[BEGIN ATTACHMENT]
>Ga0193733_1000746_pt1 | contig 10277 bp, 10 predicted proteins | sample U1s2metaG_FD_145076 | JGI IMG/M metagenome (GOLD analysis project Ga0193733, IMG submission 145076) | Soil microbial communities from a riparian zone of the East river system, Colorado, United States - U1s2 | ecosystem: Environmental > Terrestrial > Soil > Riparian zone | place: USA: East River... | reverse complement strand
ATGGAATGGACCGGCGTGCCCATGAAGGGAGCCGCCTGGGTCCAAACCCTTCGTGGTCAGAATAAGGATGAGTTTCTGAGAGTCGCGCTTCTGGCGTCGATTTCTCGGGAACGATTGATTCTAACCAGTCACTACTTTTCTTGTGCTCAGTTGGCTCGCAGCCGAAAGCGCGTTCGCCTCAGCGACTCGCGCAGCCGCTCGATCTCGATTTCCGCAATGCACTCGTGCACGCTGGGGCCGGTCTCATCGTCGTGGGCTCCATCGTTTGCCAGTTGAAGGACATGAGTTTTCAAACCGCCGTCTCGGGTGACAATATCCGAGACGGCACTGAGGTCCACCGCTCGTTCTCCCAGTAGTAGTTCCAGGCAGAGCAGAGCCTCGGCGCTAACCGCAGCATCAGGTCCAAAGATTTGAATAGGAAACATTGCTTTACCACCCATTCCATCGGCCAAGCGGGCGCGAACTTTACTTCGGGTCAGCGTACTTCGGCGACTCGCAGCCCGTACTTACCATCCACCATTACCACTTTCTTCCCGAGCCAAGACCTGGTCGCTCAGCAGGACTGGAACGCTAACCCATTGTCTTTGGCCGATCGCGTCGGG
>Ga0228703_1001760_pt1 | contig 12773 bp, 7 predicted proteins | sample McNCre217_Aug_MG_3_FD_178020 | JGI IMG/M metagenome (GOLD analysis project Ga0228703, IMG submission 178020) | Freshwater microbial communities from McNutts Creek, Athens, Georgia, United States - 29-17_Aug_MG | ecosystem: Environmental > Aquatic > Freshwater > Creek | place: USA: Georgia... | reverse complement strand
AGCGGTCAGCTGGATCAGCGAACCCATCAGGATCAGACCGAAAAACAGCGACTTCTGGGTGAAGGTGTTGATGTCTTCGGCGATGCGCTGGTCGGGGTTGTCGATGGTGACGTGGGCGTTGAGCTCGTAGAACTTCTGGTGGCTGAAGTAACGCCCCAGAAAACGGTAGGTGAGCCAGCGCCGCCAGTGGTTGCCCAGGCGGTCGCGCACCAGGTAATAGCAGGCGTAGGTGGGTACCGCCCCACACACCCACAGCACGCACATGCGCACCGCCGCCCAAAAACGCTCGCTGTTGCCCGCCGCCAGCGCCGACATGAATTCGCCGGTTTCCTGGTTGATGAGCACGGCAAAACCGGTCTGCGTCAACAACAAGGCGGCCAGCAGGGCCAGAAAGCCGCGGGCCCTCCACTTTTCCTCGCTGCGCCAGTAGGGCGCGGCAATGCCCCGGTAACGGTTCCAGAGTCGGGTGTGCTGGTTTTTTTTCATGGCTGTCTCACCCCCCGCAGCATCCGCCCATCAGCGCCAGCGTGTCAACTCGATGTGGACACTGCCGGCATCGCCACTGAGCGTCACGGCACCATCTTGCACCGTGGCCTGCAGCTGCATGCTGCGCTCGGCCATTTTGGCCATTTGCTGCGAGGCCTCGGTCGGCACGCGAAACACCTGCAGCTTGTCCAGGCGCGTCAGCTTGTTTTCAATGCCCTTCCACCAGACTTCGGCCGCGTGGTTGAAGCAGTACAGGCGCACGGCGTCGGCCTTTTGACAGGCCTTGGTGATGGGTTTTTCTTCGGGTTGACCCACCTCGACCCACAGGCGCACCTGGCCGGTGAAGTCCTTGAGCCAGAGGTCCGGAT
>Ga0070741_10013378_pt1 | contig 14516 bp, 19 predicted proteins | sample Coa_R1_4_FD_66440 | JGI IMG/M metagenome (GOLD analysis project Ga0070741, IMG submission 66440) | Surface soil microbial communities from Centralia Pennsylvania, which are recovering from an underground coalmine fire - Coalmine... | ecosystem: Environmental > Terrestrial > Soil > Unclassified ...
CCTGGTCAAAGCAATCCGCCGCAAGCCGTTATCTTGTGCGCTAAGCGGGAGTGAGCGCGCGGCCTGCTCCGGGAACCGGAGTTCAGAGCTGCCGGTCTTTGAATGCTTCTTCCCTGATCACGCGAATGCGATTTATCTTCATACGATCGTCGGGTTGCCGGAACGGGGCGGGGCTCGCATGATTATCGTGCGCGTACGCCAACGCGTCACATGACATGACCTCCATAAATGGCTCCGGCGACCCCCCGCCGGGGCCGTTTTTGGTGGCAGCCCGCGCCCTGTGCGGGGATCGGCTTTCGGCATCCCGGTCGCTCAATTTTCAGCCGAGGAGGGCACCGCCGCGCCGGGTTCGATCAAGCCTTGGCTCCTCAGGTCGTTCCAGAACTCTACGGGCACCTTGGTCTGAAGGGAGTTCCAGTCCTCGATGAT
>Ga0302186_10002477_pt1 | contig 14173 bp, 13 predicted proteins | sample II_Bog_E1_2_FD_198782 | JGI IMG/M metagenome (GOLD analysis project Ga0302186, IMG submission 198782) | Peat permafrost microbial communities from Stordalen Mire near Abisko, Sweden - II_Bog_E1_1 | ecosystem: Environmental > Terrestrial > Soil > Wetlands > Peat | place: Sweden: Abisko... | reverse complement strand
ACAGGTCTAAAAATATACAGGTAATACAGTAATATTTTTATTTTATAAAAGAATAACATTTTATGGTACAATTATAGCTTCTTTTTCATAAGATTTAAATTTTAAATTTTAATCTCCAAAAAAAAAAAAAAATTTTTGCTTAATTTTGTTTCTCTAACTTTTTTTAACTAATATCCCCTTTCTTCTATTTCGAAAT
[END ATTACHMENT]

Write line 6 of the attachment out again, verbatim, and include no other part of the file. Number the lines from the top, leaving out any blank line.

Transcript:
CCTGGTCAAAGCAATCCGCCGCAAGCCGTTATCTTGTGCGCTAAGCGGGAGTGAGCGCGCGGCCTGCTCCGGGAACCGGAGTTCAGAGCTGCCGGTCTTTGAATGCTTCTTCCCTGATCACGCGAATGCGATTTATCTTCATACGATCGTCGGGTTGCCGGAACGGGGCGGGGCTCGCATGATTATCGTGCGCGTACGCCAACGCGTCACATGACATGACCTCCATAAATGGCTCCGGCGACCCCCCGCCGGGGCCGTTTTTGGTGGCAGCCCGCGCCCTGTGCGGGGATCGGCTTTCGGCATCCCGGTCGCTCAATTTTCAGCCGAGGAGGGCACCGCCGCGCCGGGTTCGATCAAGCCTTGGCTCCTCAGGTCGTTCCAGAACTCTACGGGCACCTTGGTCTGAAGGGAGTTCCAGTCCTCGATGAT